This classic is known to have inspired a young Warren Buffett when he found it on his grandfather's bookshelf at age 15, during a time when he was having trouble fitting in at his high school.

Carnegie claims that the lessons he shares in the book from the lives of people like Abraham Lincoln and from modern psychology will help you be more likeable and persuasive.

If you don't have time to read the whole book, check on Business Insider's summary.

'The 5 Second Rule: Transform Your Life, Work, and Confidence with Everyday Courage' by Mel Robbins

What if you could change your life in five seconds?

"Inspired by her TED talk on the same subject, Robbins' new book gives you a way to jump-start yourself when fear or uncertainty has you by the throat," Liang says.

At the start of your career, it can be especially easy for fear and uncertainty to take over. Learning to cope and even dispel those feelings is a crucial skill.

"It's a fairly basic idea — but in this case simplicity equals effectiveness."

'Linchpin: Are You Indispensable?' by Seth Godin

Godin is the author of 18 international bestsellers, but this 2008 classic is the fastest selling book of his career.

In "Linchpin" he argues that each company has three groups: management, labor, and linchpins. The last group may not get much recognition, but its members form the building blocks of the organization because they love their work and pour themselves into it.

"Every day I meet people who have so much to give but have been bullied enough or frightened enough to hold it back," Godin writes. "It's time to stop complying with the system and draw your own map. You have brilliance in you, your contribution is essential, and the art you create is precious. Only you can do it, and you must."

'So Good They Can't Ignore You' by Cal Newport

In "So Good They Can't Ignore You," Newport argues that "follow your passion" is a flawed cliché and bad career advice.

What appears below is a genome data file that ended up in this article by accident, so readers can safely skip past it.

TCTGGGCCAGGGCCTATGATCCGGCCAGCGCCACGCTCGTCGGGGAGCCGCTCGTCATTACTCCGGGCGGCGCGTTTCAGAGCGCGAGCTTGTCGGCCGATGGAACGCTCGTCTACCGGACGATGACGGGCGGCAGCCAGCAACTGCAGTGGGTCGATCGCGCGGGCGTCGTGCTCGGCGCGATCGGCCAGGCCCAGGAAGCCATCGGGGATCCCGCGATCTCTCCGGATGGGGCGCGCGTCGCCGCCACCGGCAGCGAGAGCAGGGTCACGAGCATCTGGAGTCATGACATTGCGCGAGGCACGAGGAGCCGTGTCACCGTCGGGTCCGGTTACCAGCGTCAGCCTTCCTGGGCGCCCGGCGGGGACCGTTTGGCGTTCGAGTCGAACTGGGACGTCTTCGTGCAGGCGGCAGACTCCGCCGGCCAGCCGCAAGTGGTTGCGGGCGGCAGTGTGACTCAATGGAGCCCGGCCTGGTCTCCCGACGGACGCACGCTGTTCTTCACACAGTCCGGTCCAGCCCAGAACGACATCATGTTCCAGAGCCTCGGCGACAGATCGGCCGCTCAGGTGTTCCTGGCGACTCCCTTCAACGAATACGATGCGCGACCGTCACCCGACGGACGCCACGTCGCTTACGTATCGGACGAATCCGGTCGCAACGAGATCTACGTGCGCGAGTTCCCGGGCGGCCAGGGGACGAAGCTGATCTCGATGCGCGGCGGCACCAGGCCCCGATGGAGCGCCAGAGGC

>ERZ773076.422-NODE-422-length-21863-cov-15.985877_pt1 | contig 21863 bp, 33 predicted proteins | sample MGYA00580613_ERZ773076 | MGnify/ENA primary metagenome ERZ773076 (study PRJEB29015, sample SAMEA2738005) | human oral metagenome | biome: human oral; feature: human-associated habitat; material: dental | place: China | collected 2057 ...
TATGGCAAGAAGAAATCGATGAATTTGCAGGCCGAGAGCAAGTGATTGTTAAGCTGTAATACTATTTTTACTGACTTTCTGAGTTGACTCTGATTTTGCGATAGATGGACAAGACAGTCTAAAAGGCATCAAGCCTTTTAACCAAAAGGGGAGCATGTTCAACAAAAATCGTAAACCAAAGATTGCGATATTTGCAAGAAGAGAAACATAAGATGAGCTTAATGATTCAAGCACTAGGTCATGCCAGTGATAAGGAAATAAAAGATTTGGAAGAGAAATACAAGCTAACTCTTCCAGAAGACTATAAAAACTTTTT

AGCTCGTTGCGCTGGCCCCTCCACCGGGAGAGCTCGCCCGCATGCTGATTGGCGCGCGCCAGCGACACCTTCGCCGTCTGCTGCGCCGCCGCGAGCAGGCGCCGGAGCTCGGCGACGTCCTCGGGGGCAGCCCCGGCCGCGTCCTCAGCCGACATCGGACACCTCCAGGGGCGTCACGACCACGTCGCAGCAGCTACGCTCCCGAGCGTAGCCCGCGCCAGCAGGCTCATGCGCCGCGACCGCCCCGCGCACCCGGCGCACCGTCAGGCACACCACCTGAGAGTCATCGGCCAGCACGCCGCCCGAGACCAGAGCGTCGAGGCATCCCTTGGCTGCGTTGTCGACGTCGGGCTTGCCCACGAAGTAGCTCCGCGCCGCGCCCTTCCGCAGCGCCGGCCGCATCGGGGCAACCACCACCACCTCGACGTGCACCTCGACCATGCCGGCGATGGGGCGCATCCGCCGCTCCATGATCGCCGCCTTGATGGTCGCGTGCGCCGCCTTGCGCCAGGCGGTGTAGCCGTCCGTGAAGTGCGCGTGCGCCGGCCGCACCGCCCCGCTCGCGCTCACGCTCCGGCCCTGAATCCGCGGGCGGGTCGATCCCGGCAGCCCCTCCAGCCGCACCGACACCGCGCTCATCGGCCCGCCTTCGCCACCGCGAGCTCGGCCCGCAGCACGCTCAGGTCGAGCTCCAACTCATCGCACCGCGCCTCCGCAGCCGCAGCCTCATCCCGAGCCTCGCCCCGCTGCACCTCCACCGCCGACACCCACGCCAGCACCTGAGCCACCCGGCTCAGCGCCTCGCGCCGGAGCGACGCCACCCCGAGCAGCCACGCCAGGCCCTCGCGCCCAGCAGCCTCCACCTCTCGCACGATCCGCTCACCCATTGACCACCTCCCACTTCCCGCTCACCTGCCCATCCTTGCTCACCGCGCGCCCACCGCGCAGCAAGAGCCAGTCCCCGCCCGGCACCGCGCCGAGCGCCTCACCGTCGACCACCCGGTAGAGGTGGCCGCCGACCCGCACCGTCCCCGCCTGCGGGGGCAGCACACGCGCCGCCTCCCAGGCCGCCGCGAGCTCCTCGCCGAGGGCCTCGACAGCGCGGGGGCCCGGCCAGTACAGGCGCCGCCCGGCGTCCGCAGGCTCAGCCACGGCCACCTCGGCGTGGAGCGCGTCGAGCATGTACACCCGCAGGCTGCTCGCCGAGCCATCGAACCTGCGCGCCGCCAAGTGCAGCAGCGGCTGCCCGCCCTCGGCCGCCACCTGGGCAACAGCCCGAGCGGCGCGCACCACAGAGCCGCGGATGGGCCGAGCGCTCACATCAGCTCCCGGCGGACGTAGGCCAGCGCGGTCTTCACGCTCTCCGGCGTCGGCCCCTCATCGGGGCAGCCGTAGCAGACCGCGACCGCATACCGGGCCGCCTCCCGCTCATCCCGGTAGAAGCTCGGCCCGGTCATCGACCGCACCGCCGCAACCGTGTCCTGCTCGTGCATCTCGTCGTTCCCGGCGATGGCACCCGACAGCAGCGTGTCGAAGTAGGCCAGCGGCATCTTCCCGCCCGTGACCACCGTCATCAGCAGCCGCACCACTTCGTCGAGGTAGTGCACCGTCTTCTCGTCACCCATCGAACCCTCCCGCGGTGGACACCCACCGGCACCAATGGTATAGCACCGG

To back his opinion up, the Georgetown professor spent time with organic farmers, venture capitalists, screenwriters, freelance computer programmers, and other workers to find out how they landed in a career that they loved.

What did he find? Aligning your job with a preexisting passion doesn't affect your job satisfaction. Instead, people become passionate about jobs that they work hard at and become excellent at over time.

'Popular: The Power of Likability in a Status-Obsessed World' by Mitch Prinstein

"While it would be nice to think that your popularity has no effect on how your work is judged, that's not quite the case," Liang says.

However, as the book reveals, popularity in the adult world is markedly different than popularity in high school.

"Prinstein makes the case that being friendly and open instead of a status-seeking blowhard is the key to embedding yourself in your coworkers' (and boss's) hearts," Liang says. "This book flies against the conventional wisdom that being hard-driving and risk-taking is the master key to career success, but there are enough real-life examples in here — and in your own life — to make you consider adding 'be nice' to your career toolbox."